Any home-security plan should start with the primary doors. Remember that the back entrance, especially if it is hidden from view from the street, can be even more vulnerable than the front. According to Bill Robinson, a senior public information officer with the San Diego Police Department, burglars commonly ring the front doorbell and, if no one responds, move around to the back of the property, where they typically kick in a door.
Securing Your House’s Main Doors
If you install a high-quality deadbolt on your external doors, you won’t have to worry about that credit-card lock-shimmying method that works not only in movies but also in real life. Check that the lock’s bolt reaches at least an inch into the door frame and that the strike plate (the metal element that mounts to the door frame and retains the bolt) is secured with screws at least three inches long. Installing a new deadbolt necessitates accurate measuring and drilling? It’s preferable to hire a locksmith.
Reinforcing Latch for the Door
This device, which is far more effective than the old-fashioned chain latch, screws into your door frame above your doorknob and is simple to install yourself. It includes a little hinged bar that keeps your door firmly shut and adds resistance if someone tries to force it open. The Door Guardian is slim and unobtrusive, and it is available in a variety of finishes, including brass.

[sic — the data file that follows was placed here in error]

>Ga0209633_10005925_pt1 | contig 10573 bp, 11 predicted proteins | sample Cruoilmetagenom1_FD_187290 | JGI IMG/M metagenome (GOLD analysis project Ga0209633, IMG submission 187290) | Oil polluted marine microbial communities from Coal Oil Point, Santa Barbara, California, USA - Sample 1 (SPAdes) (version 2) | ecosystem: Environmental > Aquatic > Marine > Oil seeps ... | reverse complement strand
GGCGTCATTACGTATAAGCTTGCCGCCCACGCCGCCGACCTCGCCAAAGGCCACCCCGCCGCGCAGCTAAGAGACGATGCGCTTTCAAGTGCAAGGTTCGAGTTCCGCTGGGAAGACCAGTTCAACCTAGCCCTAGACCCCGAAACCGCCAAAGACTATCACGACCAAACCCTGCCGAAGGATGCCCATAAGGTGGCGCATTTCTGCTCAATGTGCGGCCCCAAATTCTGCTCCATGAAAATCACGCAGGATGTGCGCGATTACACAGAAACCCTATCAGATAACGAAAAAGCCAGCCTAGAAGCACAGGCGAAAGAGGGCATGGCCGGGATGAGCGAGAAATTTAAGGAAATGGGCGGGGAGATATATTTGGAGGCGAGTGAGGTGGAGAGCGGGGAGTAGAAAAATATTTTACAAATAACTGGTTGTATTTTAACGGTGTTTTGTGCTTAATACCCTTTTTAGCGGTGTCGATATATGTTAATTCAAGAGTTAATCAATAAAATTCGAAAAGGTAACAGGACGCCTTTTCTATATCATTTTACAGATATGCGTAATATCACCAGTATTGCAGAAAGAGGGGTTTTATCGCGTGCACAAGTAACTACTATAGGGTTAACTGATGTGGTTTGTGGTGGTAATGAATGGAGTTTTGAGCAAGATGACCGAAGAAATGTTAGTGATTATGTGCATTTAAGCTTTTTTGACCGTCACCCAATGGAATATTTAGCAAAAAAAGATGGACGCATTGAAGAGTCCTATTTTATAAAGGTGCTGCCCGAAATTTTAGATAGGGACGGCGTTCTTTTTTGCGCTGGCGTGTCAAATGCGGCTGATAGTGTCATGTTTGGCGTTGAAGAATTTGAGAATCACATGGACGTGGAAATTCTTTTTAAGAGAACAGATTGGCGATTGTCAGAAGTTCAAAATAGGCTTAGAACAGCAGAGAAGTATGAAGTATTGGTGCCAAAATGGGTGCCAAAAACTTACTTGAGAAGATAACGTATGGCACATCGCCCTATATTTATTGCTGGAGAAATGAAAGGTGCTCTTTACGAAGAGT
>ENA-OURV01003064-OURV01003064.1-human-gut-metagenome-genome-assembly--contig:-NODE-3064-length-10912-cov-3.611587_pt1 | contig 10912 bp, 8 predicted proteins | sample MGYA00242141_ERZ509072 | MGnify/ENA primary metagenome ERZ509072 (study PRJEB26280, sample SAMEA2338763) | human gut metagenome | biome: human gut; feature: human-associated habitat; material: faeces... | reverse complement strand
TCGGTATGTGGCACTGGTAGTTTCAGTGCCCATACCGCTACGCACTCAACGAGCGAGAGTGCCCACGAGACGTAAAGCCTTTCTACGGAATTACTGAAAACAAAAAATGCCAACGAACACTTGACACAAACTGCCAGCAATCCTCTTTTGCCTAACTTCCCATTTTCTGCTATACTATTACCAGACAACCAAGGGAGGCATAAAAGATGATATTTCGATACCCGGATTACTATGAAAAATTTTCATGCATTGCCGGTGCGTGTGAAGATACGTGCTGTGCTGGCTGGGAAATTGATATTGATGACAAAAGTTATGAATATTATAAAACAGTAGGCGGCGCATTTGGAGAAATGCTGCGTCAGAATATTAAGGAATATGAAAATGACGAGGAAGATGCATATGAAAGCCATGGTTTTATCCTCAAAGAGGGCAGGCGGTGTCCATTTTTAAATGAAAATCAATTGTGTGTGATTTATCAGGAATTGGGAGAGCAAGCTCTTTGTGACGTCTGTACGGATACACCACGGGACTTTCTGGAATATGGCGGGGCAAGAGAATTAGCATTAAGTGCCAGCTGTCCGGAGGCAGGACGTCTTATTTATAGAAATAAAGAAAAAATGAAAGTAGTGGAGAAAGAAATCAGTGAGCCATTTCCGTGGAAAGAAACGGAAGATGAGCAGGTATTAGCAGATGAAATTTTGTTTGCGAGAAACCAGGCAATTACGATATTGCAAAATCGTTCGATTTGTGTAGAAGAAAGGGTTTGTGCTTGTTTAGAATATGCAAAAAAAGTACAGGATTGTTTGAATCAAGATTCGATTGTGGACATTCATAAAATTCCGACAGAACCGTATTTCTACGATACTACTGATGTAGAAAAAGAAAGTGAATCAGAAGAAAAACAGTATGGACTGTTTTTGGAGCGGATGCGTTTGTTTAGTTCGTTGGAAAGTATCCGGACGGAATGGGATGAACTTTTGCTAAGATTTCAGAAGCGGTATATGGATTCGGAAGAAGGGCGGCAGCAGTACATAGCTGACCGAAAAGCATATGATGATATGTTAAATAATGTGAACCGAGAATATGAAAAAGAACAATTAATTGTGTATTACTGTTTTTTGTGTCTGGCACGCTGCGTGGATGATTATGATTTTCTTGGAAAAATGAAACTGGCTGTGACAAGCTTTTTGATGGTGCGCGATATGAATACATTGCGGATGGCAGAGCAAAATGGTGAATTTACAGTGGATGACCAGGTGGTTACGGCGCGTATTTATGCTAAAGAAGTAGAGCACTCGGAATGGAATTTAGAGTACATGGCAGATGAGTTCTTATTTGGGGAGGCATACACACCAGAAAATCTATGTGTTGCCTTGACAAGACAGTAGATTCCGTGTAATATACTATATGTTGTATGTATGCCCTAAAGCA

This U-shaped metal plate wraps over the outside edge of a wooden door to keep pry bar–wielding intruders from gouging out your lock. Models are available to accommodate either a dead bolt or a latch-style knob lock. (Note: A knob lock is insufficient protection on its own and should only be used in conjunction with a dead bolt.) Because you’ll need a locksmith to remove the doorknob to install this device, have him do it when he arrives to change the locks.
Securing the Windows and Exterior of Your Home
Burglars often prefer to avoid attracting attention with the sound of shattering glass; thus, making windows challenging to pry open can deter all but the most desperate of thieves. As an added precaution, utilize outdoor motion-sensor lamps to deter nighttime intruders.
Nails: A pair of nails can make it nearly impossible for an attacker to pry open typical double-hung wood-framed windows. Drill a series of holes at a slight downward angle through each side of the lower window sash and halfway into the upper sash with a 5/32-inch bit. After that, insert a three-inch nail into each hole. To make it easier to open windows, holes should be large enough to allow the nails to go in and out smoothly.
Yes, the windows in the basement are small, but so are teenagers, who account for almost 30% of all burglary arrests each year. Install custom-made 1-inch- or 112-inch-wide steel bars directly into the window frame, or use adjustable quick-release bars if your basement also serves as a bedroom or playroom (where a fire escape path is very critical).
Back of the House
Motion-sensitive lighting: Install motion-sensitive lights to deter nocturnal prowlers. Installing a solar-powered light will not even necessitate the assistance of an electrician? It draws all of its electricity from the sun and mounts to the outside of your home with the screws provided. For maximum sunlight, place the lamp and the solar panel in different areas.
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